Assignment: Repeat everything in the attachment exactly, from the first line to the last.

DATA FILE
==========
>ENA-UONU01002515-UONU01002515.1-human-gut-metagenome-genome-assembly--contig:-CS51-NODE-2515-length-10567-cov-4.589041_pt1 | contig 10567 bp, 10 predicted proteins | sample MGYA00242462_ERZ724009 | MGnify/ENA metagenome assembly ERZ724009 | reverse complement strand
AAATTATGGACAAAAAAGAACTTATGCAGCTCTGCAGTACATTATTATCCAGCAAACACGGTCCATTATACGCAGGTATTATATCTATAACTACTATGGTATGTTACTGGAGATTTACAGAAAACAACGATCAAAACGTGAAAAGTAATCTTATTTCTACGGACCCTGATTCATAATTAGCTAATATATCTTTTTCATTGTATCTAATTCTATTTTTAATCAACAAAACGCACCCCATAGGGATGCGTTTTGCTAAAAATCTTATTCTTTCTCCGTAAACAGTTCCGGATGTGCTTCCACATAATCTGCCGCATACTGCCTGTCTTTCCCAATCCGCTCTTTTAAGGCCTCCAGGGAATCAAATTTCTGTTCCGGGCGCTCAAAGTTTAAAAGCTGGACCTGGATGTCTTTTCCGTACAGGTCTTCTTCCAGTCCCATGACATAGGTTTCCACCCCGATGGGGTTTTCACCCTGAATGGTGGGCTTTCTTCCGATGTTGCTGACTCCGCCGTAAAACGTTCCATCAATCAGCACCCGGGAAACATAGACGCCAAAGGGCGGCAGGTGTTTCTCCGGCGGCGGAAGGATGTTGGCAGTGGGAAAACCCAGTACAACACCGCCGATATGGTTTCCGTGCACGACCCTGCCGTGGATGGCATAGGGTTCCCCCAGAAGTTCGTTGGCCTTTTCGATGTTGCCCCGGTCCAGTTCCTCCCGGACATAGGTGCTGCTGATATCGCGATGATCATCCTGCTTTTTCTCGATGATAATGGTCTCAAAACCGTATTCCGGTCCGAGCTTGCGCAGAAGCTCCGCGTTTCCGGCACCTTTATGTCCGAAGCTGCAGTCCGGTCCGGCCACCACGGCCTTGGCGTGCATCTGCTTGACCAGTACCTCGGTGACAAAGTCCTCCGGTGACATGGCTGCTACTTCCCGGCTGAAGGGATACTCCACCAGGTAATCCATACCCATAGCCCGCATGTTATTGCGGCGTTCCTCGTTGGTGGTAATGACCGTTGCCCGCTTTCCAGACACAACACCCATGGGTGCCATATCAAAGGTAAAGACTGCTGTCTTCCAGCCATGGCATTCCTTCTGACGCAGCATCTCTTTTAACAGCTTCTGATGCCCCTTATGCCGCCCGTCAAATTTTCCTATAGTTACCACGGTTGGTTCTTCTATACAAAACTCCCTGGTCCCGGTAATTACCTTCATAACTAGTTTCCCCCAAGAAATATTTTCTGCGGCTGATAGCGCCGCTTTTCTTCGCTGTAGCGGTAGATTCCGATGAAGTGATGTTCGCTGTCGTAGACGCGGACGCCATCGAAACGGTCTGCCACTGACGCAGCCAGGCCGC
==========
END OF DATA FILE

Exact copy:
>ENA-UONU01002515-UONU01002515.1-human-gut-metagenome-genome-assembly--contig:-CS51-NODE-2515-length-10567-cov-4.589041_pt1 | contig 10567 bp, 10 predicted proteins | sample MGYA00242462_ERZ724009 | MGnify/ENA metagenome assembly ERZ724009 | reverse complement strand
AAATTATGGACAAAAAAGAACTTATGCAGCTCTGCAGTACATTATTATCCAGCAAACACGGTCCATTATACGCAGGTATTATATCTATAACTACTATGGTATGTTACTGGAGATTTACAGAAAACAACGATCAAAACGTGAAAAGTAATCTTATTTCTACGGACCCTGATTCATAATTAGCTAATATATCTTTTTCATTGTATCTAATTCTATTTTTAATCAACAAAACGCACCCCATAGGGATGCGTTTTGCTAAAAATCTTATTCTTTCTCCGTAAACAGTTCCGGATGTGCTTCCACATAATCTGCCGCATACTGCCTGTCTTTCCCAATCCGCTCTTTTAAGGCCTCCAGGGAATCAAATTTCTGTTCCGGGCGCTCAAAGTTTAAAAGCTGGACCTGGATGTCTTTTCCGTACAGGTCTTCTTCCAGTCCCATGACATAGGTTTCCACCCCGATGGGGTTTTCACCCTGAATGGTGGGCTTTCTTCCGATGTTGCTGACTCCGCCGTAAAACGTTCCATCAATCAGCACCCGGGAAACATAGACGCCAAAGGGCGGCAGGTGTTTCTCCGGCGGCGGAAGGATGTTGGCAGTGGGAAAACCCAGTACAACACCGCCGATATGGTTTCCGTGCACGACCCTGCCGTGGATGGCATAGGGTTCCCCCAGAAGTTCGTTGGCCTTTTCGATGTTGCCCCGGTCCAGTTCCTCCCGGACATAGGTGCTGCTGATATCGCGATGATCATCCTGCTTTTTCTCGATGATAATGGTCTCAAAACCGTATTCCGGTCCGAGCTTGCGCAGAAGCTCCGCGTTTCCGGCACCTTTATGTCCGAAGCTGCAGTCCGGTCCGGCCACCACGGCCTTGGCGTGCATCTGCTTGACCAGTACCTCGGTGACAAAGTCCTCCGGTGACATGGCTGCTACTTCCCGGCTGAAGGGATACTCCACCAGGTAATCCATACCCATAGCCCGCATGTTATTGCGGCGTTCCTCGTTGGTGGTAATGACCGTTGCCCGCTTTCCAGACACAACACCCATGGGTGCCATATCAAAGGTAAAGACTGCTGTCTTCCAGCCATGGCATTCCTTCTGACGCAGCATCTCTTTTAACAGCTTCTGATGCCCCTTATGCCGCCCGTCAAATTTTCCTATAGTTACCACGGTTGGTTCTTCTATACAAAACTCCCTGGTCCCGGTAATTACCTTCATAACTAGTTTCCCCCAAGAAATATTTTCTGCGGCTGATAGCGCCGCTTTTCTTCGCTGTAGCGGTAGATTCCGATGAAGTGATGTTCGCTGTCGTAGACGCGGACGCCATCGAAACGGTCTGCCACTGACGCAGCCAGGCCGC